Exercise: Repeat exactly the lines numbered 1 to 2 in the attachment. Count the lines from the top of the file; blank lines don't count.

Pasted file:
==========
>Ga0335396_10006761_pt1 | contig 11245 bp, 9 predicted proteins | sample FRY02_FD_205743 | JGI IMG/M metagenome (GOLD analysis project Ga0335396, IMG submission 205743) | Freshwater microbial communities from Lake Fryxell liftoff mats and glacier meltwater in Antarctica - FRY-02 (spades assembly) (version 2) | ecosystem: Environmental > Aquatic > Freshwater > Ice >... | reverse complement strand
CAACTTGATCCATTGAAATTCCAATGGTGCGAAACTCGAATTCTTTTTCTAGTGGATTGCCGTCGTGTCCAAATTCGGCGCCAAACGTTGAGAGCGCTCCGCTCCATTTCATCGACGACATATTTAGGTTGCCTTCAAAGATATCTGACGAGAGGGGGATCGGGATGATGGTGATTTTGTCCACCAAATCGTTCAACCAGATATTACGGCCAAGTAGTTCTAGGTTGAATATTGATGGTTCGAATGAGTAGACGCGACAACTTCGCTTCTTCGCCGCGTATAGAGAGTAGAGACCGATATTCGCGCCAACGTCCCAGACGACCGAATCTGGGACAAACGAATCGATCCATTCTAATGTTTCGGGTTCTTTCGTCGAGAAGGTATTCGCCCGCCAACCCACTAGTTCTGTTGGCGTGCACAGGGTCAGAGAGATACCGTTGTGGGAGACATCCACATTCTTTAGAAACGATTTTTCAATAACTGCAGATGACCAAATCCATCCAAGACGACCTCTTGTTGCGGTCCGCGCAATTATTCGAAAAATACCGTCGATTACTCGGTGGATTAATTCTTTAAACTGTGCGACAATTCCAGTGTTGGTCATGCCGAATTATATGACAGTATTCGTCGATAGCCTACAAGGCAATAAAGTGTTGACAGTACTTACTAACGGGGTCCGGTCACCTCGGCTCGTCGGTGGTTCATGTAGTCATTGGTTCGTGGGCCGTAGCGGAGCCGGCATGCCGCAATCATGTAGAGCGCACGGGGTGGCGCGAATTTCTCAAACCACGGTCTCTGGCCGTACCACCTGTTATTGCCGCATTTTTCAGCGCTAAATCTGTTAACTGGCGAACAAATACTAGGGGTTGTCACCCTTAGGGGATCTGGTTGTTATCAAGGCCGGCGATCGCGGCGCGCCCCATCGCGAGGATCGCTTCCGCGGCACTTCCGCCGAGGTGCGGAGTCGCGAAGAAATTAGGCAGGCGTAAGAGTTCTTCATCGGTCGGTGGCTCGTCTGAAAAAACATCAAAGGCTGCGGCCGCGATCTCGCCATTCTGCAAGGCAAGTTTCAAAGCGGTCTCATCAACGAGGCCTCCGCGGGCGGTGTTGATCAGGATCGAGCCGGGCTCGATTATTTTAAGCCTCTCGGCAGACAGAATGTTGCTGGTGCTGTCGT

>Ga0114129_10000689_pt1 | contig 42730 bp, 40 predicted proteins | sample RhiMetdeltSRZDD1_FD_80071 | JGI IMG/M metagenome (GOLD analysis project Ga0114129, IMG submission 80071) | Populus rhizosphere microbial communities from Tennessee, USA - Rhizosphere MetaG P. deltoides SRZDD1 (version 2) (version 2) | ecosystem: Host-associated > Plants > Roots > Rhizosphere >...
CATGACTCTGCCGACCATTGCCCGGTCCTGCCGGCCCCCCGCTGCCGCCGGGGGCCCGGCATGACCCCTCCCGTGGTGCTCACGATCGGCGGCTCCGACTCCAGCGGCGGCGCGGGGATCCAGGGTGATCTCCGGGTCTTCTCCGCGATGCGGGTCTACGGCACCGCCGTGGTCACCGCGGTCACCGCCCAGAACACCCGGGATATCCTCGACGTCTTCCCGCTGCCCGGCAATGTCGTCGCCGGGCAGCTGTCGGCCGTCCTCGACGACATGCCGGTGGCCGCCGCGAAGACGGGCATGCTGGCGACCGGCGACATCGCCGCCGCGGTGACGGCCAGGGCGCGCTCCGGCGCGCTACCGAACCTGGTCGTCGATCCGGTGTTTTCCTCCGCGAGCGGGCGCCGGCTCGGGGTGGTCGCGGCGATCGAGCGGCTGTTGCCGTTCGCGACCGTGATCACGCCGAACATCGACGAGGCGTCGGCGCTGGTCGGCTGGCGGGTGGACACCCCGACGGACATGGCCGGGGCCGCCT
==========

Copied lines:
>Ga0335396_10006761_pt1 | contig 11245 bp, 9 predicted proteins | sample FRY02_FD_205743 | JGI IMG/M metagenome (GOLD analysis project Ga0335396, IMG submission 205743) | Freshwater microbial communities from Lake Fryxell liftoff mats and glacier meltwater in Antarctica - FRY-02 (spades assembly) (version 2) | ecosystem: Environmental > Aquatic > Freshwater > Ice >... | reverse complement strand
CAACTTGATCCATTGAAATTCCAATGGTGCGAAACTCGAATTCTTTTTCTAGTGGATTGCCGTCGTGTCCAAATTCGGCGCCAAACGTTGAGAGCGCTCCGCTCCATTTCATCGACGACATATTTAGGTTGCCTTCAAAGATATCTGACGAGAGGGGGATCGGGATGATGGTGATTTTGTCCACCAAATCGTTCAACCAGATATTACGGCCAAGTAGTTCTAGGTTGAATATTGATGGTTCGAATGAGTAGACGCGACAACTTCGCTTCTTCGCCGCGTATAGAGAGTAGAGACCGATATTCGCGCCAACGTCCCAGACGACCGAATCTGGGACAAACGAATCGATCCATTCTAATGTTTCGGGTTCTTTCGTCGAGAAGGTATTCGCCCGCCAACCCACTAGTTCTGTTGGCGTGCACAGGGTCAGAGAGATACCGTTGTGGGAGACATCCACATTCTTTAGAAACGATTTTTCAATAACTGCAGATGACCAAATCCATCCAAGACGACCTCTTGTTGCGGTCCGCGCAATTATTCGAAAAATACCGTCGATTACTCGGTGGATTAATTCTTTAAACTGTGCGACAATTCCAGTGTTGGTCATGCCGAATTATATGACAGTATTCGTCGATAGCCTACAAGGCAATAAAGTGTTGACAGTACTTACTAACGGGGTCCGGTCACCTCGGCTCGTCGGTGGTTCATGTAGTCATTGGTTCGTGGGCCGTAGCGGAGCCGGCATGCCGCAATCATGTAGAGCGCACGGGGTGGCGCGAATTTCTCAAACCACGGTCTCTGGCCGTACCACCTGTTATTGCCGCATTTTTCAGCGCTAAATCTGTTAACTGGCGAACAAATACTAGGGGTTGTCACCCTTAGGGGATCTGGTTGTTATCAAGGCCGGCGATCGCGGCGCGCCCCATCGCGAGGATCGCTTCCGCGGCACTTCCGCCGAGGTGCGGAGTCGCGAAGAAATTAGGCAGGCGTAAGAGTTCTTCATCGGTCGGTGGCTCGTCTGAAAAAACATCAAAGGCTGCGGCCGCGATCTCGCCATTCTGCAAGGCAAGTTTCAAAGCGGTCTCATCAACGAGGCCTCCGCGGGCGGTGTTGATCAGGATCGAGCCGGGCTCGATTATTTTAAGCCTCTCGGCAGACAGAATGTTGCTGGTGCTGTCGT